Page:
Diplomat blasts US media reports on Russia's alleged arms supplies to TalibanRussian Politics & Diplomacy July 25, 21:39
Putin, Iraqi vice-president discuss possible supplies of T-90 tanksMilitary & Defense July 25, 21:18
Sports minister hopes for Russia’s membership reinstatement with IAAF before 2018Sport July 25, 20:47
The highlights of 2017 FINA World ChampionshipsSport July 25, 19:37
IAAF to hear report on Russia’s reinstatement ahead of 2017 Athletics World ChampionshipSport July 25, 19:25
EU Council to discuss Nord Stream 2 project in SeptemberBusiness & Economy July 25, 19:13
Berlin preparing common European response to Siemens turbines supplies to Crimea — sourceBusiness & Economy July 25, 18:49
Finnish president: Dialog with Putin is direct and clearWorld July 25, 18:22
Summer surprises: Arctic swelters in heatwave, while resorts soak in rainBusiness & Economy July 25, 18:03
YEKATERINBURG, November 8 (Itar-Tass) — Aerial search for an An-2 airplane that went missing in Russia’s Sverdlovsk region in June has been wound down, the press service of the regional government reported on Thursday.
“Aerial search for the missing An-2 plane were stopped after permanent snow cover set in in the area and air temperatures dropped below zero. The ground search operation might soon be stopped as well,” the press service said.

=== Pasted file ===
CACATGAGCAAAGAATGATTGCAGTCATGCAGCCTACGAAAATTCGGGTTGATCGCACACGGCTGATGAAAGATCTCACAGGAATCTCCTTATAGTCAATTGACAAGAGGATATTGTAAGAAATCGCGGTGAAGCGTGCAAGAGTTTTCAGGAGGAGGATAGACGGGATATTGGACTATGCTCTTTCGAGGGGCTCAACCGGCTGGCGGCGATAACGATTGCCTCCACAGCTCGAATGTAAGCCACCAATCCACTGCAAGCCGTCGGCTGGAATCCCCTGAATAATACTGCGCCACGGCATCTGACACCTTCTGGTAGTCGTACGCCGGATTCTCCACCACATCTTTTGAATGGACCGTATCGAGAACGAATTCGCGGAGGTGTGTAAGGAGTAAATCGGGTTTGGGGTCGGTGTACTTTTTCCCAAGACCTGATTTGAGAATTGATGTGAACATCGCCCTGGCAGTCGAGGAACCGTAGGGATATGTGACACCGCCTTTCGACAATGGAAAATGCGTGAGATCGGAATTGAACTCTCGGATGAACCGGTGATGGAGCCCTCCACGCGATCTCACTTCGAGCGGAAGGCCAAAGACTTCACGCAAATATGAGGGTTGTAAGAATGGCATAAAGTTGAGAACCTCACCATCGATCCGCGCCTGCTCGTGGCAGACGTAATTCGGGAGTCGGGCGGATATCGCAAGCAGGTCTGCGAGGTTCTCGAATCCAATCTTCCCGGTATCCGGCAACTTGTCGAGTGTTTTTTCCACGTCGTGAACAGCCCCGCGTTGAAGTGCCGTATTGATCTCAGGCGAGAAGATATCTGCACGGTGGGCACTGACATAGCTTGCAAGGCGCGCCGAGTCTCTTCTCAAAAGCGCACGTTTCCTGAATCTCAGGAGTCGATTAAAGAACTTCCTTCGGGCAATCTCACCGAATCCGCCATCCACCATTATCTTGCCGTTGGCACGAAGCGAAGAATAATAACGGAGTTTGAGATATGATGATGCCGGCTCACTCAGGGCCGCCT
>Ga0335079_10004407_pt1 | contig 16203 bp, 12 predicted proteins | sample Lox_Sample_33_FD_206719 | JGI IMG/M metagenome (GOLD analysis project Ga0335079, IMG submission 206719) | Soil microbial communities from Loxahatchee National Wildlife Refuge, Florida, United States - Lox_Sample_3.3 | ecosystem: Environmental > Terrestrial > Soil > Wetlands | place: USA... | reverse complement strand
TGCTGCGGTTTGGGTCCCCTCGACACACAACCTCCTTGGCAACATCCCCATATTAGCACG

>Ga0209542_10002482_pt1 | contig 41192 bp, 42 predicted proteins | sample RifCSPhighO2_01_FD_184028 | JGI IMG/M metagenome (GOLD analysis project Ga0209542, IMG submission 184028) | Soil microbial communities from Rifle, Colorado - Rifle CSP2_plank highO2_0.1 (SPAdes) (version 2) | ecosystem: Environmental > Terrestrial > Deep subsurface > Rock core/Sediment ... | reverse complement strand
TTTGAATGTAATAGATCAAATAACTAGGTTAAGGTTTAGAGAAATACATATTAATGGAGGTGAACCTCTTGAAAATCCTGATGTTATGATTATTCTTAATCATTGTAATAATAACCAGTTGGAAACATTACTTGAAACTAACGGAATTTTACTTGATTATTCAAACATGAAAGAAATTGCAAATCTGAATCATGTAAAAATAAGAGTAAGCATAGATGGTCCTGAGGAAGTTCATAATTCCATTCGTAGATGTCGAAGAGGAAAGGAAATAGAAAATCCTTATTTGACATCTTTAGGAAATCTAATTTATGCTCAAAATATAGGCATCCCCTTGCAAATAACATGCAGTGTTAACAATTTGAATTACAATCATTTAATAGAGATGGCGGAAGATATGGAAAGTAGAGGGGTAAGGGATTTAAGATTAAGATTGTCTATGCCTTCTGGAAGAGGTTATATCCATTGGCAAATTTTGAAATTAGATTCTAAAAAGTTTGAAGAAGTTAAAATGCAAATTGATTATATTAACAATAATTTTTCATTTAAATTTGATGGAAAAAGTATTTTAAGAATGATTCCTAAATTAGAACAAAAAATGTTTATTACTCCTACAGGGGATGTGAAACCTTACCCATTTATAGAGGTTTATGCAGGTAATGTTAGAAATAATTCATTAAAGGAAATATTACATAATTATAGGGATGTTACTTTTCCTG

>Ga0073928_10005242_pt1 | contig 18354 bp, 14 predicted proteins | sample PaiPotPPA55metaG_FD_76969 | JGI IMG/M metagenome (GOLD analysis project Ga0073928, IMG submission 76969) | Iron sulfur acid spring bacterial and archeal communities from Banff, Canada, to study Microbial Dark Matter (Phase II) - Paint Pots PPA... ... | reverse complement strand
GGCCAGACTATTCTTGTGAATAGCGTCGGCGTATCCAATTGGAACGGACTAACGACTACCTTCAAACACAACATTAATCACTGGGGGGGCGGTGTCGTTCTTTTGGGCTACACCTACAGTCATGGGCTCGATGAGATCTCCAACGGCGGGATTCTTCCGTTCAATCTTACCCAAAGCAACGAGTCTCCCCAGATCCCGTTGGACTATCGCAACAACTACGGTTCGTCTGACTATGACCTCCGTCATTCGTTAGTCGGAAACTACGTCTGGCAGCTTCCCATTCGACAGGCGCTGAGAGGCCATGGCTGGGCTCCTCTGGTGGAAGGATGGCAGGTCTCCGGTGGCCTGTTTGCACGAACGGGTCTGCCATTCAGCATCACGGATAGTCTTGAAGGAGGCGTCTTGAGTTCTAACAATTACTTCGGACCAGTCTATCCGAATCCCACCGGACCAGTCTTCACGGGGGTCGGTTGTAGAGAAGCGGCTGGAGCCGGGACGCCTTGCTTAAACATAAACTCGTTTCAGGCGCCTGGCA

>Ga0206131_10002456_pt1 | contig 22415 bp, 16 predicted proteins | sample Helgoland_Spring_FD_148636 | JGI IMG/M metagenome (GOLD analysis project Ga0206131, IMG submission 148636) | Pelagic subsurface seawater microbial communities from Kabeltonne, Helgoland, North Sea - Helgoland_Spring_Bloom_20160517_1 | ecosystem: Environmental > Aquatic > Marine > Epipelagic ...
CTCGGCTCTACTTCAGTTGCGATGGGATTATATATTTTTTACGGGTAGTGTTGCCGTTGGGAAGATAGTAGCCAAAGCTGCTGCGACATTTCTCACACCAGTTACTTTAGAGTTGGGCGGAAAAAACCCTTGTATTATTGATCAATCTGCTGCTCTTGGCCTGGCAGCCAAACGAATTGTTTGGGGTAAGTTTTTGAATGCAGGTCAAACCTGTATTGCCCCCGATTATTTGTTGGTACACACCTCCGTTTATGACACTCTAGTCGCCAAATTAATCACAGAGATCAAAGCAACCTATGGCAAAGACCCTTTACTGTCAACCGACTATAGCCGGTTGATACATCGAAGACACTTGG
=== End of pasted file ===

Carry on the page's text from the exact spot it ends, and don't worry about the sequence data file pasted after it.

According to the regional emergencies ministry, the search operation currently involves 60 rescuers, another 46 are in a standby regime. “Ground parties of rescuers and policemen use KAMAZ trucks and UAZ off-roadsters to comb an area near the settlement of Cherny Yar, west of the village of Veselovka and Vasilyevsky Kamen mount. Since June, ground search parties have walked down about 3,000 square kilometers,” a ministry spokesman said.
In all, more than 300,000 square kilometers have been surveyed, of which some 115,000 square kilometers have been surveyed twice.
In the evening on June 11, pilot Khatib Kashapov, a native of the town of Orsk, Orenburg region, took off on crop-duster An-2 without permission. The plane belonged to Avia Zov, a company based in Chelyabinsk. There were the pilot and twelve passengers onboard. A criminal case was opened on charges of violations of air traffic safety and aircraft operation rules that resulted in the death through negligence of one or more people.